How did the Neanderthals make a spear? That might seem like a fairly basic question, but it’s surprisingly tough to answer. The fragments of tools left behind by Homo neanderthalensis isn’t enough to tell you. You have to get your hands dirty.
Fortunately, I recently had the opportunity to do just that. Or rather, watch someone else get their hands dirty. James Dilley of Ancient Craft swung by Liverpool to make a Neanderthal style spear here. It was an eye-opening experience that certainly but a lot of theory and conjecture in a real world context.
I was live-tweeting the whole thing (in case you didn’t have enough motivation to follow me already). But for posterity, here’s a bit more permanent (and detailed) explanation of what happened.
Muddling over the Mousterian
The backbone of Neanderthal technology for most of their existence was the Mousterian toolkit. One of the defining characteristics of this toolkit is the way tools were made: via prepared cores. A ridge would be created on a rock that, when hit, would come off into a sharp flake that could be turned into a tool. Thus by creating a ridge of the size and shape you wanted beforehand the actual “tool making” process is brief.
This predictability (and speed) are the main advantages the Mousterian has. The other big factor is that removing one flake will create more ridges, instantly making it possible to start removing more tools. James’ first removal – whilst not exactly where he predicted – was pretty good. But he was able to make a few more “for safety” with ease; after that initial set-up was complete.
In fact, one of these spares was turned notched, turning it into a little saw. This was then used to cut a slit in the top of the spear shaft, where the final point would be placed. One rock produced two totally different tools with very little effort.
Within about half an hour he had a stick and a point. The next step was to combine them.
Turning a rock into a spear
The glue to combine the two was birch tar, made by boiling up birch bark (as the name suggests). It’s a fascinating material. After the initial manufacture it “sets” into a rock hard substance. It can be turned sticky again with heat, but in the meantime this makes it really easy to transport. James brings it around in seashells, for that authentic palaeolithic touch.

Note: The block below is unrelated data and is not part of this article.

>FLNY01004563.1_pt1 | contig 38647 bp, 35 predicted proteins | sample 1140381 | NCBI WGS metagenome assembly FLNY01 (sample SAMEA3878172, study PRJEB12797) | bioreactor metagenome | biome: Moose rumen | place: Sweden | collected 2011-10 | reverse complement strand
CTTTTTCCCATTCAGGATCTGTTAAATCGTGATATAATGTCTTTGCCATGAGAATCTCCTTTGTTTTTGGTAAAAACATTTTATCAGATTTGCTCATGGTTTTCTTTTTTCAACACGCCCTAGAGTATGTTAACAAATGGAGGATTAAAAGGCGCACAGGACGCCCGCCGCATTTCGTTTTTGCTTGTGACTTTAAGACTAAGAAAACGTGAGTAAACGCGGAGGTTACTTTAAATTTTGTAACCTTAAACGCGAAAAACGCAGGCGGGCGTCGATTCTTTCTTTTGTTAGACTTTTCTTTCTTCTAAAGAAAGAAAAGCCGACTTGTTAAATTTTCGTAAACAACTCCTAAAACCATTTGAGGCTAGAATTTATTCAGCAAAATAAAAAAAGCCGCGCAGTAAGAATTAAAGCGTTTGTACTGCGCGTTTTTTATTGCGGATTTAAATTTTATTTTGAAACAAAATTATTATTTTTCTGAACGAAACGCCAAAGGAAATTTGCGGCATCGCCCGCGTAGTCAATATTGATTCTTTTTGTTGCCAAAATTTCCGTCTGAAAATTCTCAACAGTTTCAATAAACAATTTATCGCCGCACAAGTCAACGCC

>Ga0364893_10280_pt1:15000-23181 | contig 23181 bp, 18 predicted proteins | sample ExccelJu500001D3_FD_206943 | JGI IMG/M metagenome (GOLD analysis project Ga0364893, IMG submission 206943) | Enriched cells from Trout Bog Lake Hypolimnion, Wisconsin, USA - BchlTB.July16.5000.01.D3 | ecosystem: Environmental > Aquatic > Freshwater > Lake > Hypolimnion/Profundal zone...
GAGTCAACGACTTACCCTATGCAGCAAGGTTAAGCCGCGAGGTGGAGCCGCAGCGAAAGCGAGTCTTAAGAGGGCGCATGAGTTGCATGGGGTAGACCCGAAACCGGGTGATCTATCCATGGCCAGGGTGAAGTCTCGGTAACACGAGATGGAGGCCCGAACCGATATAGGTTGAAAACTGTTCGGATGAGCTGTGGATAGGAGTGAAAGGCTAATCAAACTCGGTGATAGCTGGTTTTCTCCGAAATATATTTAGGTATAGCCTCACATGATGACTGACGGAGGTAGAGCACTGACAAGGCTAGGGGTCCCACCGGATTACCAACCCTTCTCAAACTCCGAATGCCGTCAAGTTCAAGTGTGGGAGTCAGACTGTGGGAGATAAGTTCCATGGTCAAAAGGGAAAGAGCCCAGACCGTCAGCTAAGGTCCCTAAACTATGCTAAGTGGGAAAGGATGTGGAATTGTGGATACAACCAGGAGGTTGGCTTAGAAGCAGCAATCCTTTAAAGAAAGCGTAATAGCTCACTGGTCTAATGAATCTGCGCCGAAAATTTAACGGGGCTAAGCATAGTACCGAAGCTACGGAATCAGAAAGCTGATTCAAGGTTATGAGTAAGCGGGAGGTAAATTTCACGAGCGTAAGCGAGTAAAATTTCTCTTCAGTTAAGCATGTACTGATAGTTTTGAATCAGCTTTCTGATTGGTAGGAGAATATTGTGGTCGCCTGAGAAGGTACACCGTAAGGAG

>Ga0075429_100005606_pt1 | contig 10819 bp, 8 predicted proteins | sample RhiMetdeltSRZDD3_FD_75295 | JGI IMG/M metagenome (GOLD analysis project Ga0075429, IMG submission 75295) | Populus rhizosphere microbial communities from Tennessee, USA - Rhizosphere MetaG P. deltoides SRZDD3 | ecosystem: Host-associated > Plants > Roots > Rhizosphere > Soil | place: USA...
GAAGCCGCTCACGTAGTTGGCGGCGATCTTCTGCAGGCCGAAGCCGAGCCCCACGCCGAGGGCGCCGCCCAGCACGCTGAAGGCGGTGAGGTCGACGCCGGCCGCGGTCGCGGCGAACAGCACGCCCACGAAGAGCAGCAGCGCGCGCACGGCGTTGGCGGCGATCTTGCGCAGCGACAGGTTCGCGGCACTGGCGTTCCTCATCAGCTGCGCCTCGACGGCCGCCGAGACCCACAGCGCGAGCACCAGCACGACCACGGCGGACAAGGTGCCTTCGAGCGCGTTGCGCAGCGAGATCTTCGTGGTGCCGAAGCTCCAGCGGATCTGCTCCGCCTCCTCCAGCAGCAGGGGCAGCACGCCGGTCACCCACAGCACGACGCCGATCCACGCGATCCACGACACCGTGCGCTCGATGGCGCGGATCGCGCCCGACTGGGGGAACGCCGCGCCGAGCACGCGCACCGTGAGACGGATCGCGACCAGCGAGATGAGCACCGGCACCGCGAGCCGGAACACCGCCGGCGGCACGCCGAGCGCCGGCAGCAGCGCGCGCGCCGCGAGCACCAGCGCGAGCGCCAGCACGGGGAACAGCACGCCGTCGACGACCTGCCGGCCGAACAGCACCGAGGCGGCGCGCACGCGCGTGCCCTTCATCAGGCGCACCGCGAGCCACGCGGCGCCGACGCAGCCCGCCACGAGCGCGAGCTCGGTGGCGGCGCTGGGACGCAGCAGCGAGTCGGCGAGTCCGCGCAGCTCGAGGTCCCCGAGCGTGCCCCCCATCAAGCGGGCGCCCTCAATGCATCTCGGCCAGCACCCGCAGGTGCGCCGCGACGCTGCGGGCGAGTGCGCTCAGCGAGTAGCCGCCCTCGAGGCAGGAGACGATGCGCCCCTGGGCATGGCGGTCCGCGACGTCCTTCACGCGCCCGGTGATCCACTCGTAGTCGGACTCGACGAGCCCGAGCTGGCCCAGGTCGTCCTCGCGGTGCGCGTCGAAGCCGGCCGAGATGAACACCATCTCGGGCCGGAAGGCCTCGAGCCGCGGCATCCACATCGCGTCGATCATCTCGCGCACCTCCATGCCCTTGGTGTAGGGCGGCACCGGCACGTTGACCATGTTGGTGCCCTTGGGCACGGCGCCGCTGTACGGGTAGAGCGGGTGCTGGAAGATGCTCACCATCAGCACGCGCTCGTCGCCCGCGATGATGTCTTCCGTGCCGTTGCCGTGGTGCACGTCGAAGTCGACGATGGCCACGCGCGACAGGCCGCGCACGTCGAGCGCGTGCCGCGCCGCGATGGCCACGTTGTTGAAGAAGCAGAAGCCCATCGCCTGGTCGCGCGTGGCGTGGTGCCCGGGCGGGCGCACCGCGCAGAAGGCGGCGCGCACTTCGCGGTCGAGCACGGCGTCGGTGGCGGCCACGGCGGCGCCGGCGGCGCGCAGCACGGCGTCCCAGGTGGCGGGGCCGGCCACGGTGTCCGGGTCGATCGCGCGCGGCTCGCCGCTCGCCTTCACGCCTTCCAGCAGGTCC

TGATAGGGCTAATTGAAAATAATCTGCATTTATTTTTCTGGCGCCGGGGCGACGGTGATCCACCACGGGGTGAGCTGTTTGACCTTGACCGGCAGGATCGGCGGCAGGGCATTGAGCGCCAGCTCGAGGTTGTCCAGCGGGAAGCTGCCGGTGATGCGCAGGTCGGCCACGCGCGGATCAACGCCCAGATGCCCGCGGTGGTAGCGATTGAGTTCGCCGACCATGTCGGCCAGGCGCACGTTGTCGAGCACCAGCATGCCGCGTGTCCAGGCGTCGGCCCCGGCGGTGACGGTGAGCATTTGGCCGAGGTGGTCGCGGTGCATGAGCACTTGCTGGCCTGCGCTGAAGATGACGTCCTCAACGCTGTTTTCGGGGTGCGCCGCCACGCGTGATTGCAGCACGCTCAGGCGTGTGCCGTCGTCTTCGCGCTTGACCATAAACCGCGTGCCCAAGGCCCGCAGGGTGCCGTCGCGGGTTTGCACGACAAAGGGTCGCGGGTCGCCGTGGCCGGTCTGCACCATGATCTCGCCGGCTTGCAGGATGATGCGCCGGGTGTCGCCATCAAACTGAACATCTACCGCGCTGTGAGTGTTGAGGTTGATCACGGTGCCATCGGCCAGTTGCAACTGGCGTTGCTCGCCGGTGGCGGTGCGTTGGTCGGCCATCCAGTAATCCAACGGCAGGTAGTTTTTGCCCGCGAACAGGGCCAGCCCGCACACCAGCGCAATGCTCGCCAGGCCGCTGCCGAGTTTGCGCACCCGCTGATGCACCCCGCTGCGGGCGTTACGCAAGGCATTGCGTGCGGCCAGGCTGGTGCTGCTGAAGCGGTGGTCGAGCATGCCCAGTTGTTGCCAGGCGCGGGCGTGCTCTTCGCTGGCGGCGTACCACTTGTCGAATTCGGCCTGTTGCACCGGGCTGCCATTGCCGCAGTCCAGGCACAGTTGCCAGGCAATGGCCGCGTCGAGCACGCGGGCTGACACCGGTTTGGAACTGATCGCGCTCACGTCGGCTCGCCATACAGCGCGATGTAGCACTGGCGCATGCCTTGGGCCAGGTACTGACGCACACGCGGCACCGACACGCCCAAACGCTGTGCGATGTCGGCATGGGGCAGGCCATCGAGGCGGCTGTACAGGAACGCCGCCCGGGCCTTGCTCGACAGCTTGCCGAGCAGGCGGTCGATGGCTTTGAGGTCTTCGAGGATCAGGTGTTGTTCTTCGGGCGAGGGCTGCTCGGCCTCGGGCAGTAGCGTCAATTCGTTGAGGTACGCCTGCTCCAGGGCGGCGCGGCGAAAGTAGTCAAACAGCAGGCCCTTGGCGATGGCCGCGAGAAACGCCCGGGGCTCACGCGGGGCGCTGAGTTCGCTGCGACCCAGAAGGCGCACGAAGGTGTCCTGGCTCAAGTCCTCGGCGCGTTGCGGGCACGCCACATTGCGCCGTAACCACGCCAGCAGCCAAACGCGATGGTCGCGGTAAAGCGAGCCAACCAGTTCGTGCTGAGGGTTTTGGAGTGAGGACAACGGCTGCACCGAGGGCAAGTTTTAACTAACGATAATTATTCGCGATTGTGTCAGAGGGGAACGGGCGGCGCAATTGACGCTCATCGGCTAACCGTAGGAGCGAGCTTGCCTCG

It’s a good thing that it is easy to transport because it’s ruddy hard to come by. When “boiling” the birch bark to make it the tar itself evaporates. As such, if there’s any hole in your ‘kiln’ all of that precious work will just disappear. It has to be air tight. Given such simple mistakes can lead to the loss of the whole batch, it can take an awfully long time to produce a useable amount. It also means nobody has quite figured out how to make it in an authentic Neanderthal way. Most people – including James – boil the birch in sealed tin cans. Hardly prehistoric.
Once heated, the birch becomes a fairly standard glue that can be used to attach the point to the spear shaft. The final step is wrapping the joint. This helps both reinforce the join, and keep it stable whilst the birch cools again.
The “string” was actually thin pieces of bark, removed in spring where it just peels right off the tree in long stringy layers. Interestingly, once removed from the tree it doesn’t rot for an awfully long time. Perhaps the Neanderthals had a harvest which they could keep using all year. Regardless of how they did it (and whether it involved tin cans) that was all that was really needed. We finally had a Neanderthal spear.